May 8, 1853

in Thoreau’s Journal:

It is wonderful what a variety of flowers may grow within the range of a walk & how long some very conspicuous ones may escape the most diligent walker—If you do not chance to visit their localities the right week or fortnight––when their signs are out. 

May 7, 1851

in Thoreau’s Journal:

When I hear a bird singing I cannot think of any words that will imitate it—

What word can stand in place of a bird’s note!

May 6, 1854

in Thoreau’s Journal:

—To epigaea via Clamshell Hill. There is no such thing as pure objective observation.  Your observation, to be interesting, i. e. to be significant, must be subjective. The sum of what the writer of whatever class has to report is simply some human experience, whether he be poet or philosopher or man of science. The man of most science is the man most alive, whose life is the greatest event. Senses that take cognizance of outward things merely are of no avail. It matters not where or how far you travel, —the farther commonly the worse, —but how much alive you are. If it is possible to conceive of an event outside to humanity, it is not of the slightest significance, though it were the explosion of a planet. Every important worker will report what life there is in him. It makes no odds into what seeming deserts the poet is born. Though all his neighbors pronounce it a Sahara, it will be a paradise to him; for the desert which we see is the result of the barrenness of our experience. No mere willful activity whatever, whether in writing verses or collecting statistics, will produce true poetry or science. If you are really a sick man, it is indeed to be regretted, for you cannot accomplish so much as if you were well. All that a man has to say or do that can possibly concern mankind, is in some shape or other to tell the story of his love, ––to sing; and if he is fortunate and keeps alive, he will be forever in love. This alone is to be alive to the extremities. It is a pity that this divine creature should ever suffer from cold feet; a still greater pity that the coldness so often reaches to his heart. I look over the report of the doings of a scientific association and am surprised that there is so little life to be reported; I am put off with a parcel of dry technical terms. Anything living is easily and naturally expressed in popular language. I cannot help suspecting that the life of these learned professors has been almost as inhuman and wooden as a rain-gauge or self-registering magnetic machine. They communicate no fact which rises to the temperature of blood-heat. It doesn’t all amount to one rhyme.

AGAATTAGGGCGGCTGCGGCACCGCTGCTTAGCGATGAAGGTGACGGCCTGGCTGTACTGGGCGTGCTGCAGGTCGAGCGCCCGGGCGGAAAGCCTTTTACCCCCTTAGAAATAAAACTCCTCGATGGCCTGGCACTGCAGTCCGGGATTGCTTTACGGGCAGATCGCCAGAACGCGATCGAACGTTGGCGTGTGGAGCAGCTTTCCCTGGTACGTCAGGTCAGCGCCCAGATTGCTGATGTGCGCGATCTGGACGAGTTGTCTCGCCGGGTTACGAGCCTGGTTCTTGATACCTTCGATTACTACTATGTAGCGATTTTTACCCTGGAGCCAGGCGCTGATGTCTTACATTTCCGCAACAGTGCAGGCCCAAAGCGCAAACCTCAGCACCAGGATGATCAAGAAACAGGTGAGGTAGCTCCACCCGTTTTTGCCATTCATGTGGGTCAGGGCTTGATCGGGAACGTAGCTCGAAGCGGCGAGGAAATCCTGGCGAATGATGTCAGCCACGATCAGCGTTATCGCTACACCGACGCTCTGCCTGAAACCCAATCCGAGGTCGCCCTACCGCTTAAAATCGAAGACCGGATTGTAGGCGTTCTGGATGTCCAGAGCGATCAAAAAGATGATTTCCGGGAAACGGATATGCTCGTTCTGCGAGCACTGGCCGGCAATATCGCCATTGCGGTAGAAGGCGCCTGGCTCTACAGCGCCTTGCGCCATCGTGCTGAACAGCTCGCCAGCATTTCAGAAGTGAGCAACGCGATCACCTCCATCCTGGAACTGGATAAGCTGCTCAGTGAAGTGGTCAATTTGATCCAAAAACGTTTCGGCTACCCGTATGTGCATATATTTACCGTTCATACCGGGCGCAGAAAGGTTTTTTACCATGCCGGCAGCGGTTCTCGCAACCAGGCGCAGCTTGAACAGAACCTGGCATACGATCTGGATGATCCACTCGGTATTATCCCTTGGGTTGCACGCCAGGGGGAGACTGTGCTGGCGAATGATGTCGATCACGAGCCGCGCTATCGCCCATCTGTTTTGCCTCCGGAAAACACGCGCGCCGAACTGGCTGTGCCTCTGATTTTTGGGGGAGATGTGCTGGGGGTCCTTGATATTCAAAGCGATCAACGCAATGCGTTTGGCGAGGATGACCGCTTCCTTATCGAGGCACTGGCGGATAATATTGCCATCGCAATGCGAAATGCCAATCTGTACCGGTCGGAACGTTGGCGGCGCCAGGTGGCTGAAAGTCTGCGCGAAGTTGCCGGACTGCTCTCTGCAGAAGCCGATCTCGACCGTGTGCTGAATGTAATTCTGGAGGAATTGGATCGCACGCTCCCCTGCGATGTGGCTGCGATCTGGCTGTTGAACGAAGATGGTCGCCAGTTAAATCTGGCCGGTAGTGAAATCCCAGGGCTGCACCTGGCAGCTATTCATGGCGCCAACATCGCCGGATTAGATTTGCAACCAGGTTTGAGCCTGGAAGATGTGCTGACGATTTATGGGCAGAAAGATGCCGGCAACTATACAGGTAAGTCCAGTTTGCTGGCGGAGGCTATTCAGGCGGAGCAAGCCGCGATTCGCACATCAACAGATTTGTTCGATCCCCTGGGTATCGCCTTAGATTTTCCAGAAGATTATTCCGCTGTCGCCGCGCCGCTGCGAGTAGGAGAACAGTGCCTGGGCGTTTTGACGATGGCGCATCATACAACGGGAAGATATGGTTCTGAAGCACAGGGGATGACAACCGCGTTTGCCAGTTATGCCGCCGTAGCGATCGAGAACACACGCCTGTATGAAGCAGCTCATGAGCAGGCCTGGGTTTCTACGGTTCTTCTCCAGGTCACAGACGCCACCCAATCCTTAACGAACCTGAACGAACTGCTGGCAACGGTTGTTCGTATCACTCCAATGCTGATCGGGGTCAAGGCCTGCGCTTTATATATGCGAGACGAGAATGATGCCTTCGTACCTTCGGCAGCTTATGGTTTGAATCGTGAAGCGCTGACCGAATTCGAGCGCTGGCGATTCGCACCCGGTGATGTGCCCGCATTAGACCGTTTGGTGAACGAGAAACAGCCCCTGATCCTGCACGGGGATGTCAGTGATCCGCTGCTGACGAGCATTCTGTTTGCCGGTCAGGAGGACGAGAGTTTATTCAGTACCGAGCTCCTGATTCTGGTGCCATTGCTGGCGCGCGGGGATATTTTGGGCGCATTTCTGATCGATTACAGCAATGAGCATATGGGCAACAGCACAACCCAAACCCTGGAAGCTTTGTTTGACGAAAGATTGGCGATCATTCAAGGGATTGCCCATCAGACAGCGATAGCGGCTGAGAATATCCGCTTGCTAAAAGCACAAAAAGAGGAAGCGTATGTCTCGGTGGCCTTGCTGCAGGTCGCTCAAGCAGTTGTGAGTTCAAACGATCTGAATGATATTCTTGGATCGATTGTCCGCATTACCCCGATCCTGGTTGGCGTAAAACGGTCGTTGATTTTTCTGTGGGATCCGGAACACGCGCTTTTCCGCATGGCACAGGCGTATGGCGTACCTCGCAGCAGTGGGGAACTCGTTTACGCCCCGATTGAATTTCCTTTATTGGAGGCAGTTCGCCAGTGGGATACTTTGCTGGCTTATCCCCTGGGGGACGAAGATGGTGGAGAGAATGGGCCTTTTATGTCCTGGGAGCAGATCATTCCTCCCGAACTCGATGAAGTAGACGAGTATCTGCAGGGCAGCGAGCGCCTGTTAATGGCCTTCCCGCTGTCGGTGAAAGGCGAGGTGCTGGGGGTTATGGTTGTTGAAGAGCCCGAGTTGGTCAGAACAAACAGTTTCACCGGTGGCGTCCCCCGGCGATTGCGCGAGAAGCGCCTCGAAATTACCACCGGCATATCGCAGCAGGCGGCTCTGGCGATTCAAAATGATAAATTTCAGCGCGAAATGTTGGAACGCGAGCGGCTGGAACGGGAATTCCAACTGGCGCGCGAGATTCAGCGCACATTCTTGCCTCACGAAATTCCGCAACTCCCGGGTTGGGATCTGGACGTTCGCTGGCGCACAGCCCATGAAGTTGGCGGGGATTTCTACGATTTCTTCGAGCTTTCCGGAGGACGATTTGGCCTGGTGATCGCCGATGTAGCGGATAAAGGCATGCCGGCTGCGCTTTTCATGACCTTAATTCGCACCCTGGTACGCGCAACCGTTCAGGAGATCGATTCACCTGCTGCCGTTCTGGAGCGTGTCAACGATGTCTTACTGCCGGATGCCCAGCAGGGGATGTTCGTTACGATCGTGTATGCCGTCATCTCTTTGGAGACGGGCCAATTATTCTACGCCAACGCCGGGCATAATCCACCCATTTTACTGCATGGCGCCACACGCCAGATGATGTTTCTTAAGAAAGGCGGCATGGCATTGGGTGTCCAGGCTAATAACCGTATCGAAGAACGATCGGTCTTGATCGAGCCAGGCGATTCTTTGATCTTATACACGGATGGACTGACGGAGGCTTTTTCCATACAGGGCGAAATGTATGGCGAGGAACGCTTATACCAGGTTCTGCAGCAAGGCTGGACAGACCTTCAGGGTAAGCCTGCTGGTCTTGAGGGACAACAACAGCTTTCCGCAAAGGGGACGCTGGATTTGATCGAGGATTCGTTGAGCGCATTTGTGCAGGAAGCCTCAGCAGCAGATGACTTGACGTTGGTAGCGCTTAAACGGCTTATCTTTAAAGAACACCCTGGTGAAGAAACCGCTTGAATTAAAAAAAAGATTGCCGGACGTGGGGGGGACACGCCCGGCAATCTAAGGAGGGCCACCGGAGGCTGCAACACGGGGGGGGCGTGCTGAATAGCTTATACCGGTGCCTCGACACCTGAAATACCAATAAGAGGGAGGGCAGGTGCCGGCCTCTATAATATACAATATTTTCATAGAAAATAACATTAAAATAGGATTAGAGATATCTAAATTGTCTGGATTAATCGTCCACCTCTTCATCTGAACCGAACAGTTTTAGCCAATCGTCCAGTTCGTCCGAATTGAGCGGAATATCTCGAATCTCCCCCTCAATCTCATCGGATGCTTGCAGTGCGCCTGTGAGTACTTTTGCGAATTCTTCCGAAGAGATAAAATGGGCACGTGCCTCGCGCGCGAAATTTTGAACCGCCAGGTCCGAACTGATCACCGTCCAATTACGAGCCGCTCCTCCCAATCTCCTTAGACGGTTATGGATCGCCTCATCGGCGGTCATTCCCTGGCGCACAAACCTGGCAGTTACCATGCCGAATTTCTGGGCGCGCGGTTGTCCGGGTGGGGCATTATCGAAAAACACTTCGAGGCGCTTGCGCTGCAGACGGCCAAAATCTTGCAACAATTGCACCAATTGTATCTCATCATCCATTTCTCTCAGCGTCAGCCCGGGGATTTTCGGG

May 5, 1854

in Thoreau’s Journal:

[From a list noted in the Journal on May 24, 1854]

Elder, longest shoots of any, in some places (May 5).

[Photo:  May 4, 2021]

May 4, 1859

in Thoreau’s Journal:

Crossing that first Conantum field, I perceive a peculiar fragrance in the air (not the meadow fragrance), like that of vernal flowers or of expanding buds. The ground is covered with the mouse-ear in full bloom, and it may be that in part. It is a temperate southwest breeze, and this is a scent as of willows (flowers and leafets), bluets, violets, shad-bush, mouse-ear, etc., combined; or perhaps the last chiefly; at any rate it is very perceptible. The air is more genial, laden with the fragrance of spring flowers.

I, sailing in the spring ocean, getting in from my winter voyage, begin to smell the land. Such a scent perceived by a mariner would be very exciting. I not only smell the land breeze, but I perceive in it the fragrance of spring flowers. I draw near to the land; I begin to lie down and stretch myself on it. After my winter voyage I begin to smell the land.

May 3, 1852

in Thoreau’s Journal:

Looking from the Cliff, now, about 6 a. m., the landscape is as if seen in a mirage, the Cliff being in shadow, and that in the fresh and dewy sunshine (not much dew yet). Cool sunlight. The landscape lies in a fresh morning light; the earth and water smell fresh and new; the water is marked by a few smooth streaks. The atmosphere suits the grayish-brown landscape, — the still ashy maple swamps and now nearly bare shrub oaks. The white pine, left here and there over the sprout-land, is never more beautiful than with the morning light ––the early sunlight and the dew ––on it. (Dew comes with grass? and for it?)  Before the water is rippled and morning song of the birds is quenched.